Thursday, July 14, 2011

Festival Poetry Cafe was born on a balmy night in Frome with readings under the stars... and we've had to move indoors ever since, so it was delightful to be once again in the tranquil garden of Garden Cafe for the tenth anniversary of this special occasion: the only Poetry Cafe of the year here which uses words like 'judging' and 'winner'- but, since this is Frome, the 'slam' element is laidback and the atmosphere supportive. This year's laureate, voted from the audience, was David Davies who has been working alongside visual artists in the Open Studios festival trail. Elegantly hosted by this year's organiser, the luscious Muriel Lavender, with a superb guest spot from Gordon Graft whose personal, political, passionate poems go straight to parts others cannot reach.

The big event of the week for me was Lullabies of Broadmoor Upstairs at the Cornerhouse. There's been a huge buzz around these two Stepping Out Theatre productions which Rosie and I booked for a Nevertheless festival special - a pre-Edinburgh premiere Upstairs at the Cornerhouse. Venus at Broadmoor was sold out in advance, and so many of the audience returned for a double-dose of murderous madness that we were completely full for The Demon Box too, with huge applause on both nights for the immensely talented cast, impressive direction, and insightful and incisive scripts.
Both plays travel deep into psychosis, showing effects and suggesting causes, not flinching from the horror but with compassion as well as superb theatricality and surprising humour. Is there a cure for madness? There are no easy answers, either now or in 19th Century Broadmoor, but these stories make a powerful case, and subliminal plea, for love.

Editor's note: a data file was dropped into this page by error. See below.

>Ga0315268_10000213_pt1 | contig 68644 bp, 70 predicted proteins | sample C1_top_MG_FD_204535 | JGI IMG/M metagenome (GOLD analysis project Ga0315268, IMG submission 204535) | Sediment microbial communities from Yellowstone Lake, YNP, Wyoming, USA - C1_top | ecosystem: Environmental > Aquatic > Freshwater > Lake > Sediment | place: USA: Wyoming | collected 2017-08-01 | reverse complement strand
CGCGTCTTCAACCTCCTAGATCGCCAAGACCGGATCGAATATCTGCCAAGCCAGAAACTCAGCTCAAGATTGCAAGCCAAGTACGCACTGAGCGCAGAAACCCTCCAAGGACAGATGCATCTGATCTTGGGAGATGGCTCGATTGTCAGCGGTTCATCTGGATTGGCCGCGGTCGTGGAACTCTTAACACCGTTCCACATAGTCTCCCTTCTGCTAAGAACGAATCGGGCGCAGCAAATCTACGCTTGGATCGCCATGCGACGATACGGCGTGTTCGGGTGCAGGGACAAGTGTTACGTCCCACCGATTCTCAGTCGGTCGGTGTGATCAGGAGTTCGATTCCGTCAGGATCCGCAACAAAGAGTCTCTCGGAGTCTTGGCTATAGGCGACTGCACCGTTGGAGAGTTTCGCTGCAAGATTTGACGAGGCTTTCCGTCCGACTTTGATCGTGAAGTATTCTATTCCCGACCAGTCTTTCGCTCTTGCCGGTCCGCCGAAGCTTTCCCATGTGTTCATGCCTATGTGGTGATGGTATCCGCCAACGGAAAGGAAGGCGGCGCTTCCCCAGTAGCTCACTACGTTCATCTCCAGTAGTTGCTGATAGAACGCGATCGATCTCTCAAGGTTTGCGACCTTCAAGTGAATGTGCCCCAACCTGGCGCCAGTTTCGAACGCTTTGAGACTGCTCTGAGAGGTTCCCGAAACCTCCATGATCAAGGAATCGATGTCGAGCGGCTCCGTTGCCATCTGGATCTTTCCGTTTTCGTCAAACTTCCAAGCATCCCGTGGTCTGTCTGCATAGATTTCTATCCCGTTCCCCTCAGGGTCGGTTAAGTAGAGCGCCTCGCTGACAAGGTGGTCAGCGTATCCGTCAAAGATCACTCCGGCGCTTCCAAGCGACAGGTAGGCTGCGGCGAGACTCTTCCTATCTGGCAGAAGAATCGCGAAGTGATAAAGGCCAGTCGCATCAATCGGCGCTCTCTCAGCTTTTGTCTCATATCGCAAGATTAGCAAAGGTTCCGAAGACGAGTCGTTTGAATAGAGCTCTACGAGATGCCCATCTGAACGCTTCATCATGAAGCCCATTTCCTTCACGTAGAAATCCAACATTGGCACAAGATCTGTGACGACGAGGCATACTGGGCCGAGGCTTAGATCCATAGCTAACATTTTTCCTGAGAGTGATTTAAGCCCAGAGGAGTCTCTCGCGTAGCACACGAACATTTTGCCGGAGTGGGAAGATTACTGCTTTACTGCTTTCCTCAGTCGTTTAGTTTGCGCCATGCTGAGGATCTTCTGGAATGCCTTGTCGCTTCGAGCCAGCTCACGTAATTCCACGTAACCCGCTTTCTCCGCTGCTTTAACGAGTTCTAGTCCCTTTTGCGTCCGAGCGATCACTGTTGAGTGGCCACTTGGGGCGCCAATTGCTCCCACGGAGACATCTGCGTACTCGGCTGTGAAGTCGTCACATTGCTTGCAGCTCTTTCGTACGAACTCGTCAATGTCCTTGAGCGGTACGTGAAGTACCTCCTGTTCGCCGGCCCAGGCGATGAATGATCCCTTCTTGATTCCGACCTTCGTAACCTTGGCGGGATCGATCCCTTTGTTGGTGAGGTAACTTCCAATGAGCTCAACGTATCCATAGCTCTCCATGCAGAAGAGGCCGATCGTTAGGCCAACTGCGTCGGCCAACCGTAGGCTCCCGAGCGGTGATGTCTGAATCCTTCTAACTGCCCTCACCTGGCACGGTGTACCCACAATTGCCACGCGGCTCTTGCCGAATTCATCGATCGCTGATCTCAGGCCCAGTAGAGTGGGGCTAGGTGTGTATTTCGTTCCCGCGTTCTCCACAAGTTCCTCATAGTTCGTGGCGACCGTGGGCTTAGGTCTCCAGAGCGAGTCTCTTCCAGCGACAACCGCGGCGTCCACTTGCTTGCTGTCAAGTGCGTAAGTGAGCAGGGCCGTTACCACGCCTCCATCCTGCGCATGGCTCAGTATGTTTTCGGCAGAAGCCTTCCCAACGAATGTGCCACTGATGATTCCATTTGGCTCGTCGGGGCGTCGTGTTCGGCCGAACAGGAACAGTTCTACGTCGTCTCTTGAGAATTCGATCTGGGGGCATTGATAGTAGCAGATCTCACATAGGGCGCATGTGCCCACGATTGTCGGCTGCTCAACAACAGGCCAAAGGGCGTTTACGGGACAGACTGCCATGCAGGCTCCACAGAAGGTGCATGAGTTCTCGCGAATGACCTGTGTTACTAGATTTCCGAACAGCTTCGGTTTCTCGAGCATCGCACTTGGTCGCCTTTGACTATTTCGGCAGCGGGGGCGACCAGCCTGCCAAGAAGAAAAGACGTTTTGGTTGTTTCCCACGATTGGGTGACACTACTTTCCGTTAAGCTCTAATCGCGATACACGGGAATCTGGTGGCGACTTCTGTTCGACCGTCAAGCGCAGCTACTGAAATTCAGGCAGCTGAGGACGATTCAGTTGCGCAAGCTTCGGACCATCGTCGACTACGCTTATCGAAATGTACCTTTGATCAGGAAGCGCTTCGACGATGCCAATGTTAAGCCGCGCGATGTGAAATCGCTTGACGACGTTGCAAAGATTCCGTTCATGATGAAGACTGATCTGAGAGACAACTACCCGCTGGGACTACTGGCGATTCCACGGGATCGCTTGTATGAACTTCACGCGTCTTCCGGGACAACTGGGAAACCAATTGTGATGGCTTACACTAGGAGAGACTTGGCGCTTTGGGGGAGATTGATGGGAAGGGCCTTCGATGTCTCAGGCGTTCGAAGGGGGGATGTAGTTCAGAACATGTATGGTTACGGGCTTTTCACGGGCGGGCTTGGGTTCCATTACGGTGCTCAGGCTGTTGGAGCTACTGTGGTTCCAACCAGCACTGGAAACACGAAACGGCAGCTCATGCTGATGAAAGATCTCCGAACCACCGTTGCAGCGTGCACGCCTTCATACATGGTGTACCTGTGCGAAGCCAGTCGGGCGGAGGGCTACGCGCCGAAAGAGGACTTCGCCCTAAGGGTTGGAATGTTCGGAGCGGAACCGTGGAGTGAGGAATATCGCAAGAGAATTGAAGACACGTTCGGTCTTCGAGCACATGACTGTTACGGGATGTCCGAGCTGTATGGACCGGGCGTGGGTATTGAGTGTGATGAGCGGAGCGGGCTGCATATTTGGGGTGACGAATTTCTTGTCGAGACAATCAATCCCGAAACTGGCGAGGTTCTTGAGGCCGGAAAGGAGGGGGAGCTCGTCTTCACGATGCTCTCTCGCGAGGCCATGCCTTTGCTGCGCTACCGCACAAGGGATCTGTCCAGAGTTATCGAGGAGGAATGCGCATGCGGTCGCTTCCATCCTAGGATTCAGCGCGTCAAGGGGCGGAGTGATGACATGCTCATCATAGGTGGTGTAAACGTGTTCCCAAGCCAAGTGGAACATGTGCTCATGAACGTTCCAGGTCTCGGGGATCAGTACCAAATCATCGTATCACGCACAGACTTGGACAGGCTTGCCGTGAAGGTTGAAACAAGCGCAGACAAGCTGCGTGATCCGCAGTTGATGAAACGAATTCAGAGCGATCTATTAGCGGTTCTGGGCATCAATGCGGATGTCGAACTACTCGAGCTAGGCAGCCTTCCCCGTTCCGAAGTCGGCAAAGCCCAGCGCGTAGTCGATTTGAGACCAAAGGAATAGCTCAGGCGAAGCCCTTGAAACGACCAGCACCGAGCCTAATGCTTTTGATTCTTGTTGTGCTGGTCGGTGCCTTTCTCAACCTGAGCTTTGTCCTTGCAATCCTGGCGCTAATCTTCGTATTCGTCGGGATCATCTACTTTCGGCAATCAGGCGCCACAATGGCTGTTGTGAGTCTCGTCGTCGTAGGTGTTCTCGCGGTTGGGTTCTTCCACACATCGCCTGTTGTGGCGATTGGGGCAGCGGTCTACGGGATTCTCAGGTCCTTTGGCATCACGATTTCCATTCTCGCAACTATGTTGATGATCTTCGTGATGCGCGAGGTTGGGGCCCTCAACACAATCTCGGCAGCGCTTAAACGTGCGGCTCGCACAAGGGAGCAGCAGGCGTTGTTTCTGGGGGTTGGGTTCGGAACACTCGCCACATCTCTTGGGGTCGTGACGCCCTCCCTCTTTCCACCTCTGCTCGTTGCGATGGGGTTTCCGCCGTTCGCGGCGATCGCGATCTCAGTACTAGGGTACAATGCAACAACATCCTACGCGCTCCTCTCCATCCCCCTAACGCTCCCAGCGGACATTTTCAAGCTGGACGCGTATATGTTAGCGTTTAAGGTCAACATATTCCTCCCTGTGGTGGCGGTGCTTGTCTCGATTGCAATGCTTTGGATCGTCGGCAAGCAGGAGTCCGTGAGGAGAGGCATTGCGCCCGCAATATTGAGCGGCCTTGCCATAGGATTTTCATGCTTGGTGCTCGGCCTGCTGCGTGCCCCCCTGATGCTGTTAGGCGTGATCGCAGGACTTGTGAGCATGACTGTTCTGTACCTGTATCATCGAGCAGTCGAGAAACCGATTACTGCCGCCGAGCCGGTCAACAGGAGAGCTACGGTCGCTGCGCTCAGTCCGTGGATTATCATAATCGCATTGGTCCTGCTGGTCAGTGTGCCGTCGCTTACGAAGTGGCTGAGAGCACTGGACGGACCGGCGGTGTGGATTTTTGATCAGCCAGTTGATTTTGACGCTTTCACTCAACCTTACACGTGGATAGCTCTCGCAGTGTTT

Fantastic, brilliant, and amazing were the most frequently used words on the feedback forms: also wonderfully moving and highly emotional... funny and erotic... poetic at times and at times very funny.. Superb script, acting and d├ęcor! ... Gloriously theatrical and inventive – lovely set & costumes and VERY well acted... Captivating from the outset, I can’t believe I just got to watch such quality drama for £5!... We will come back again. Frome Rocks!
Congratulations and appreciations to the splendid Chris quartet - Bianchi, Courtenay, Donnelly and director Loveless, to exquisitely ruthless Violet Ryder, to Ann Stiddard for working tardis-magic with the set, and to the imaginative skill of writer-producer Steve Hennessy.
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1 comment:

Alon Serper said...

Rosie is rightly presenting me as her and Crysse's number one fan. I have so much admiration for Rosie and Crysse's 'expensive hobby', as they put it, and admirable commitment to bringing excellent theatre to a small country pub in Frome.

As a clinical psychologist who was trained in psychosis and mental health, I was taken by Steven and the cast's portral of psychosis and 'the fights with the demons'.

In the 'Demon Box' the liberation of the so-called 'psychotic' from his demon and psychosis gave me much hope and delight. I found it aspring.

I'd like to emphasis the point that we were watching human beings struggling, failing miserably and overcoming.

I'd also like to stress very strongly that in real-life, outside the stage, most, if not all, mentally ill individuals are not killers and are not even slightly violent and aggressive. Many are frustrated and very rightly so.

They are individuals who are made confused and insecure. With the right medication, holistic treatment on the part of psychiatrist, social workers, like Steven, mental health practitioners and families and friends. And as steven rightly put it 'LOVE', they are balanced and lead an orinary life.

It also takes a high degree of intelligence and sensitivity to 'go mad' or have mental health issues.

I am looking forward to seeing more. Personally, I'd be happy to pay more than the miserable fiver I paid for this pleasure.

Alon Serper (PhD)